It was worthy to have heard that some form of meeting was hastily arranged with stakeholders in the Jacob Town area. But it was grossly disappointing that both sides decided not to go into the details of what lead to the violence, so as not to “shake up old wounds”. Is this the attitude to lead us away from further violence and destruction? What are the lessons we have learned from our destructive contemporary history? What are the lessons we have learned from the destruction of April 6, 1996, September 17-18, 1998, 2003 “WW WWII, WWIII, and I”, and on Halloween weekend of 2004. Impunity under the circumstance is a logical precedent for the repetition of further destruction in our country. Failure to learn from our historical past will continue to shake the very foundation of a peaceful and harmonious society, even after elections 2005.

It took almost one year for the NTGL to extend the political authority of the government throughout the country. It took nearly a year before our people in other parts of the country could see NTGL. But right in Monrovia, when last did people in Paynesville and ELWA areas feel the authority of the regime, instead of convoy of sirens of entourage taking countless foreign trips. When was the last time marketers at Paynesville Red-Light Market felt a part of the political progress or the semblance of authority to suggest to them that there is recourse for justice if your properties are looted in the market. Do the people in Duala and Logan Town and elsewhere believe in the Criminal Justice System when their properties have been violated? Do we know why mob-justice has suddenly become a choice of angry ordinary citizens? When was the last time any one was successfully prosecuted for any act of violence, including widely publicized rape of children?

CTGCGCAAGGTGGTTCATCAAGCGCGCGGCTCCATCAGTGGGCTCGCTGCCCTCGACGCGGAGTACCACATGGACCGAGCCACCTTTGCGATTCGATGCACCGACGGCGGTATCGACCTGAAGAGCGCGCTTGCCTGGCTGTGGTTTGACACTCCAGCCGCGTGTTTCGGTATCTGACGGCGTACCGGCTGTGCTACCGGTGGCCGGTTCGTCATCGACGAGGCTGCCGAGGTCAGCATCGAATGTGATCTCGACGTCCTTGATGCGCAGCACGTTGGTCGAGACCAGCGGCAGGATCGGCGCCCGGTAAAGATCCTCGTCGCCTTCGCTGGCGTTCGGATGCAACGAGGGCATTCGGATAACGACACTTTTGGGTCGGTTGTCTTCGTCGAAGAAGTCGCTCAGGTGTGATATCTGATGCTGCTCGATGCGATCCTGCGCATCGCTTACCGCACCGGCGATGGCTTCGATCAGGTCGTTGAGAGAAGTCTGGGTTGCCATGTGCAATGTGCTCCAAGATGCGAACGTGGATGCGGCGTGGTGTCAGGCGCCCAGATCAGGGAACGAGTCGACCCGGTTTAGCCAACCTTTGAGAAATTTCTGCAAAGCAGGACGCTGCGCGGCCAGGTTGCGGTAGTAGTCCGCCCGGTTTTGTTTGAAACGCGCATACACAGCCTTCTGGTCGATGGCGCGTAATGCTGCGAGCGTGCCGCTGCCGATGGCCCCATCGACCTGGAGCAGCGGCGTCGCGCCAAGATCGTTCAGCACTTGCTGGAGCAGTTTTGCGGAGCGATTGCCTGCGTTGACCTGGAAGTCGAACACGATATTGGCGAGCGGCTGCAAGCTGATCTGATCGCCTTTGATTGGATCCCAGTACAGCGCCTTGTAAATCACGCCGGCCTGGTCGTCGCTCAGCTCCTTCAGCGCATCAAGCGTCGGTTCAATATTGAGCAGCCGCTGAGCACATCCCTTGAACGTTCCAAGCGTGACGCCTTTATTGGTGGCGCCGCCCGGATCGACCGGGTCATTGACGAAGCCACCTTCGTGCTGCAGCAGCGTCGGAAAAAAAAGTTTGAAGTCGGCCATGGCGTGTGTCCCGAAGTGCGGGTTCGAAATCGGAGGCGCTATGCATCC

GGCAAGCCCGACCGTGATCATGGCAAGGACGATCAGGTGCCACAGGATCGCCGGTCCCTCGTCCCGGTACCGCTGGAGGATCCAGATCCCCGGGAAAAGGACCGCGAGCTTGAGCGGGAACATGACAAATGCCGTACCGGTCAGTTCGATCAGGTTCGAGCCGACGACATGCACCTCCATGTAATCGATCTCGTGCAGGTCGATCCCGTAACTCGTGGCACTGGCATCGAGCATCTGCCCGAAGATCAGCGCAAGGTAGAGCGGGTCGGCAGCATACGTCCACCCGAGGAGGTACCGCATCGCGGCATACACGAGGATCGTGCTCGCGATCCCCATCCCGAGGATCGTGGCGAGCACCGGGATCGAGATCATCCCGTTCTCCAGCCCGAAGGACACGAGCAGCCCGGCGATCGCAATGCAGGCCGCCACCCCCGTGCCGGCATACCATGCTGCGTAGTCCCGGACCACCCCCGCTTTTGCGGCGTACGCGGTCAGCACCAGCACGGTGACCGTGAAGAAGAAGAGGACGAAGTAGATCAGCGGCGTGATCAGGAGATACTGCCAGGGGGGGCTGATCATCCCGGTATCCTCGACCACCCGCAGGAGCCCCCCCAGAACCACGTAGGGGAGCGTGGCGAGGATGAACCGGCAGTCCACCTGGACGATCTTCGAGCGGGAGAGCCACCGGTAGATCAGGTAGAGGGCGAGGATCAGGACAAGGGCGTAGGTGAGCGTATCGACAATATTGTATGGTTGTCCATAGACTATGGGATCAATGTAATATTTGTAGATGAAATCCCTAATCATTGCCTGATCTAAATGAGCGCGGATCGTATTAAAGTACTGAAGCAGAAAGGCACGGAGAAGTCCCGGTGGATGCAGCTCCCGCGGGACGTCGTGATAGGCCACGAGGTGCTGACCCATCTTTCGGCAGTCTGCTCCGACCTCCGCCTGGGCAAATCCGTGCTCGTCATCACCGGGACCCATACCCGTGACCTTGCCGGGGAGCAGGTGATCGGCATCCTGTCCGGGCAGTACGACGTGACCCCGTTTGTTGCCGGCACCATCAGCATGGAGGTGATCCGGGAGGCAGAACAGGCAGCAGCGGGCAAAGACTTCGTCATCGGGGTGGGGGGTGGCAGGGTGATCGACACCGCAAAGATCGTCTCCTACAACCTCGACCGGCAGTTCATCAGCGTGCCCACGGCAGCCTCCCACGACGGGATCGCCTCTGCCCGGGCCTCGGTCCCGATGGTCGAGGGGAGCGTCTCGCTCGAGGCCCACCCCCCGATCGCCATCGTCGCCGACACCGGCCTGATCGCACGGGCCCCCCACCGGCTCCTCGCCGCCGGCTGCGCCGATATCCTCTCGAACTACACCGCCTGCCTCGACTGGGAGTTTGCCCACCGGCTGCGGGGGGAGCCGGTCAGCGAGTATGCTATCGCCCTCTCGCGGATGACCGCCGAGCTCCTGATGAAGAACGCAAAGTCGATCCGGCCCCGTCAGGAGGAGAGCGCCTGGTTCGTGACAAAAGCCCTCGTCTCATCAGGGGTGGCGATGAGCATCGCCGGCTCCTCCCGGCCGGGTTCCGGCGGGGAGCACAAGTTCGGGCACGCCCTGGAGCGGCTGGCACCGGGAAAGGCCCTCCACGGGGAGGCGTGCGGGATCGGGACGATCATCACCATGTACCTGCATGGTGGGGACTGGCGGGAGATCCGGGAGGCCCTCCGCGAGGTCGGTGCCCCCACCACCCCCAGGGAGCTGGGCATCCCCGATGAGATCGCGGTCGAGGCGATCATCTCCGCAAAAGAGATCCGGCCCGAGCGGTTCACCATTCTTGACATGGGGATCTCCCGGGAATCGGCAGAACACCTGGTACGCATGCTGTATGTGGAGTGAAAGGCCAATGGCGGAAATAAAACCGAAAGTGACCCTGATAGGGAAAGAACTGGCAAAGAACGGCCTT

Indeed the NTGL has permitted itself to be swallowed by the Ostrich Principle allowing the Government to bury its head in the sand pretending that problems in Liberia are just ‘simple’ and will go away through Elections 2005. We don’t need Brain Surgeons to tell us that something fundamental is wrong and we must address it before elections 2005.